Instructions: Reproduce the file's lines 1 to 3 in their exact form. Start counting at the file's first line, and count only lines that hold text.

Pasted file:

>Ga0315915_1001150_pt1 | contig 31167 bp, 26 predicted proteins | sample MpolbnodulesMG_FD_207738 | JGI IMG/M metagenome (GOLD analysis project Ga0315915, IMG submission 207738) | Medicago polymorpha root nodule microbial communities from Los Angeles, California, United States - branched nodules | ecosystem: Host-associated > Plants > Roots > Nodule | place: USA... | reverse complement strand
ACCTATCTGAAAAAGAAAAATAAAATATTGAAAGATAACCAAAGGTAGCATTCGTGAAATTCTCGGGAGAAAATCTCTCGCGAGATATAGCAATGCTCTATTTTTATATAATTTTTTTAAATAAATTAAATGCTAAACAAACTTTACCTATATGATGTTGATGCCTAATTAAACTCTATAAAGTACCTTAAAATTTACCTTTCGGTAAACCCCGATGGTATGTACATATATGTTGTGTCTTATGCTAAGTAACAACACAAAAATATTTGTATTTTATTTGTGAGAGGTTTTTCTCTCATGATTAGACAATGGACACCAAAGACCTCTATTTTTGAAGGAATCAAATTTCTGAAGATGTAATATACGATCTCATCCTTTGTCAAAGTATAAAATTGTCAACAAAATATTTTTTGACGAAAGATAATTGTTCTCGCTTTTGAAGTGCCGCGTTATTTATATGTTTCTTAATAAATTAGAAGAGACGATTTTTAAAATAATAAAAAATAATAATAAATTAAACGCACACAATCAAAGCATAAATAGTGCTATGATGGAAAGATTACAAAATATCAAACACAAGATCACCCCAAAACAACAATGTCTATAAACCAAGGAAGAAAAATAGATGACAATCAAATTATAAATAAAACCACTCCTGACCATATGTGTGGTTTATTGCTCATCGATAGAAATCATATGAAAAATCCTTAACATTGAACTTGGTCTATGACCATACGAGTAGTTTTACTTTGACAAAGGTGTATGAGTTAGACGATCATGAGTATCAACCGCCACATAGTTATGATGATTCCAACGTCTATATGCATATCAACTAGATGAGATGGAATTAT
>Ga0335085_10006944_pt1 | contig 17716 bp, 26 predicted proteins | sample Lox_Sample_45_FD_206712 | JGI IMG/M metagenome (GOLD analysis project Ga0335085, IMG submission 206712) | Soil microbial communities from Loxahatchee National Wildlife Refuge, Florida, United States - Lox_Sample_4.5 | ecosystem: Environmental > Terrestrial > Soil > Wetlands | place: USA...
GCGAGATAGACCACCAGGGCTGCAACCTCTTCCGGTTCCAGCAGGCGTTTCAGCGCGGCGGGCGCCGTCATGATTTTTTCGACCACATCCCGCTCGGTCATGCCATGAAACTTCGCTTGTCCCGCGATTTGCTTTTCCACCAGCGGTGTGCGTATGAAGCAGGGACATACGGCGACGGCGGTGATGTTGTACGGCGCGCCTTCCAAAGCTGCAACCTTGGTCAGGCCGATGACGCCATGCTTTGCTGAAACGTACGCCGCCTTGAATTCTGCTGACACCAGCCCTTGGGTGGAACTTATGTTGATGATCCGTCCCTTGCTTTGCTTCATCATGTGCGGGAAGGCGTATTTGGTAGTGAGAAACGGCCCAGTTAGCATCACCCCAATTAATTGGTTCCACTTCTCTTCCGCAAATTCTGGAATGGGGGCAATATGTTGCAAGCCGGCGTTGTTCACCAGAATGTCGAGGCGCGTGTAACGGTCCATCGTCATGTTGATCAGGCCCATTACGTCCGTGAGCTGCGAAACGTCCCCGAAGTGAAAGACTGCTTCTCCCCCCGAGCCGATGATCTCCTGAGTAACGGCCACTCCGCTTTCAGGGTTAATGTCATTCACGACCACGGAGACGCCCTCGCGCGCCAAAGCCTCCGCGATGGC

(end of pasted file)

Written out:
>Ga0315915_1001150_pt1 | contig 31167 bp, 26 predicted proteins | sample MpolbnodulesMG_FD_207738 | JGI IMG/M metagenome (GOLD analysis project Ga0315915, IMG submission 207738) | Medicago polymorpha root nodule microbial communities from Los Angeles, California, United States - branched nodules | ecosystem: Host-associated > Plants > Roots > Nodule | place: USA... | reverse complement strand
ACCTATCTGAAAAAGAAAAATAAAATATTGAAAGATAACCAAAGGTAGCATTCGTGAAATTCTCGGGAGAAAATCTCTCGCGAGATATAGCAATGCTCTATTTTTATATAATTTTTTTAAATAAATTAAATGCTAAACAAACTTTACCTATATGATGTTGATGCCTAATTAAACTCTATAAAGTACCTTAAAATTTACCTTTCGGTAAACCCCGATGGTATGTACATATATGTTGTGTCTTATGCTAAGTAACAACACAAAAATATTTGTATTTTATTTGTGAGAGGTTTTTCTCTCATGATTAGACAATGGACACCAAAGACCTCTATTTTTGAAGGAATCAAATTTCTGAAGATGTAATATACGATCTCATCCTTTGTCAAAGTATAAAATTGTCAACAAAATATTTTTTGACGAAAGATAATTGTTCTCGCTTTTGAAGTGCCGCGTTATTTATATGTTTCTTAATAAATTAGAAGAGACGATTTTTAAAATAATAAAAAATAATAATAAATTAAACGCACACAATCAAAGCATAAATAGTGCTATGATGGAAAGATTACAAAATATCAAACACAAGATCACCCCAAAACAACAATGTCTATAAACCAAGGAAGAAAAATAGATGACAATCAAATTATAAATAAAACCACTCCTGACCATATGTGTGGTTTATTGCTCATCGATAGAAATCATATGAAAAATCCTTAACATTGAACTTGGTCTATGACCATACGAGTAGTTTTACTTTGACAAAGGTGTATGAGTTAGACGATCATGAGTATCAACCGCCACATAGTTATGATGATTCCAACGTCTATATGCATATCAACTAGATGAGATGGAATTAT
>Ga0335085_10006944_pt1 | contig 17716 bp, 26 predicted proteins | sample Lox_Sample_45_FD_206712 | JGI IMG/M metagenome (GOLD analysis project Ga0335085, IMG submission 206712) | Soil microbial communities from Loxahatchee National Wildlife Refuge, Florida, United States - Lox_Sample_4.5 | ecosystem: Environmental > Terrestrial > Soil > Wetlands | place: USA...